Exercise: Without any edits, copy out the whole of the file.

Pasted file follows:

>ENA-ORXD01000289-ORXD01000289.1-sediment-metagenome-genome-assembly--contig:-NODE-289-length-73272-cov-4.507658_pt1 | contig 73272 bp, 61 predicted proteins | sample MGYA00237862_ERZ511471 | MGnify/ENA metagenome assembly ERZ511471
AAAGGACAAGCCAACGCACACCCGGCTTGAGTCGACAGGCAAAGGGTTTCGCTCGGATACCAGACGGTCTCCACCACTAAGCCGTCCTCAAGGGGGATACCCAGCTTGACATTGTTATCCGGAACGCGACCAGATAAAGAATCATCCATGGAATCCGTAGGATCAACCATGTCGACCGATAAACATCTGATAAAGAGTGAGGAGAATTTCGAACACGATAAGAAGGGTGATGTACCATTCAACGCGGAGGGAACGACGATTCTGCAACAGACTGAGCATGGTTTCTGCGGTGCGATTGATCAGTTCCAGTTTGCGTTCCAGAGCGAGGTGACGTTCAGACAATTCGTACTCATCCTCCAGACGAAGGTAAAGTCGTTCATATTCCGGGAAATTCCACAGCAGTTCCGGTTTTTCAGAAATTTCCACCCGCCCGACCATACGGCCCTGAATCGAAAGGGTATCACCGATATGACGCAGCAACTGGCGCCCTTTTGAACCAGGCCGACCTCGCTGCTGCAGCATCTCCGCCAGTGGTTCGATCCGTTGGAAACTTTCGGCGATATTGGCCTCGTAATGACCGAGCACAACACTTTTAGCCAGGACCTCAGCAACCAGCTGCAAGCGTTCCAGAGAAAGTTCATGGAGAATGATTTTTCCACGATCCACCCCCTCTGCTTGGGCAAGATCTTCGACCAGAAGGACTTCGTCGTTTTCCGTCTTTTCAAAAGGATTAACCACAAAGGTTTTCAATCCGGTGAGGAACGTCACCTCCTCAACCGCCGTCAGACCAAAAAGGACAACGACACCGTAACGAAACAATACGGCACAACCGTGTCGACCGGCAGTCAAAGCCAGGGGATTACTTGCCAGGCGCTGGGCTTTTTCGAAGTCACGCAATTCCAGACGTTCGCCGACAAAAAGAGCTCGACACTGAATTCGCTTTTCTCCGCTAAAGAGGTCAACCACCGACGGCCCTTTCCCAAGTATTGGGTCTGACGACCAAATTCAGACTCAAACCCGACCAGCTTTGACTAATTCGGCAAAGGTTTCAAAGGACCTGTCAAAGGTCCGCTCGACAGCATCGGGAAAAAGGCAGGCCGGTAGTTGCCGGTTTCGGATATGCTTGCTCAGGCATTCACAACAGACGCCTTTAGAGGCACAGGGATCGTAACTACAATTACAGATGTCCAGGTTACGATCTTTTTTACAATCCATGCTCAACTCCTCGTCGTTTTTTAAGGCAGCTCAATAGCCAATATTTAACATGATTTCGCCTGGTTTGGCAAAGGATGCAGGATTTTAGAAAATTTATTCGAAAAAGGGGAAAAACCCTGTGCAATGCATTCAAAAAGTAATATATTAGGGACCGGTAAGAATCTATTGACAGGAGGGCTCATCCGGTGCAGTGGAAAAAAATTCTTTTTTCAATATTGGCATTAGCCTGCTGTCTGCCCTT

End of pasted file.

>ENA-ORXD01000289-ORXD01000289.1-sediment-metagenome-genome-assembly--contig:-NODE-289-length-73272-cov-4.507658_pt1 | contig 73272 bp, 61 predicted proteins | sample MGYA00237862_ERZ511471 | MGnify/ENA metagenome assembly ERZ511471
AAAGGACAAGCCAACGCACACCCGGCTTGAGTCGACAGGCAAAGGGTTTCGCTCGGATACCAGACGGTCTCCACCACTAAGCCGTCCTCAAGGGGGATACCCAGCTTGACATTGTTATCCGGAACGCGACCAGATAAAGAATCATCCATGGAATCCGTAGGATCAACCATGTCGACCGATAAACATCTGATAAAGAGTGAGGAGAATTTCGAACACGATAAGAAGGGTGATGTACCATTCAACGCGGAGGGAACGACGATTCTGCAACAGACTGAGCATGGTTTCTGCGGTGCGATTGATCAGTTCCAGTTTGCGTTCCAGAGCGAGGTGACGTTCAGACAATTCGTACTCATCCTCCAGACGAAGGTAAAGTCGTTCATATTCCGGGAAATTCCACAGCAGTTCCGGTTTTTCAGAAATTTCCACCCGCCCGACCATACGGCCCTGAATCGAAAGGGTATCACCGATATGACGCAGCAACTGGCGCCCTTTTGAACCAGGCCGACCTCGCTGCTGCAGCATCTCCGCCAGTGGTTCGATCCGTTGGAAACTTTCGGCGATATTGGCCTCGTAATGACCGAGCACAACACTTTTAGCCAGGACCTCAGCAACCAGCTGCAAGCGTTCCAGAGAAAGTTCATGGAGAATGATTTTTCCACGATCCACCCCCTCTGCTTGGGCAAGATCTTCGACCAGAAGGACTTCGTCGTTTTCCGTCTTTTCAAAAGGATTAACCACAAAGGTTTTCAATCCGGTGAGGAACGTCACCTCCTCAACCGCCGTCAGACCAAAAAGGACAACGACACCGTAACGAAACAATACGGCACAACCGTGTCGACCGGCAGTCAAAGCCAGGGGATTACTTGCCAGGCGCTGGGCTTTTTCGAAGTCACGCAATTCCAGACGTTCGCCGACAAAAAGAGCTCGACACTGAATTCGCTTTTCTCCGCTAAAGAGGTCAACCACCGACGGCCCTTTCCCAAGTATTGGGTCTGACGACCAAATTCAGACTCAAACCCGACCAGCTTTGACTAATTCGGCAAAGGTTTCAAAGGACCTGTCAAAGGTCCGCTCGACAGCATCGGGAAAAAGGCAGGCCGGTAGTTGCCGGTTTCGGATATGCTTGCTCAGGCATTCACAACAGACGCCTTTAGAGGCACAGGGATCGTAACTACAATTACAGATGTCCAGGTTACGATCTTTTTTACAATCCATGCTCAACTCCTCGTCGTTTTTTAAGGCAGCTCAATAGCCAATATTTAACATGATTTCGCCTGGTTTGGCAAAGGATGCAGGATTTTAGAAAATTTATTCGAAAAAGGGGAAAAACCCTGTGCAATGCATTCAAAAAGTAATATATTAGGGACCGGTAAGAATCTATTGACAGGAGGGCTCATCCGGTGCAGTGGAAAAAAATTCTTTTTTCAATATTGGCATTAGCCTGCTGTCTGCCCTT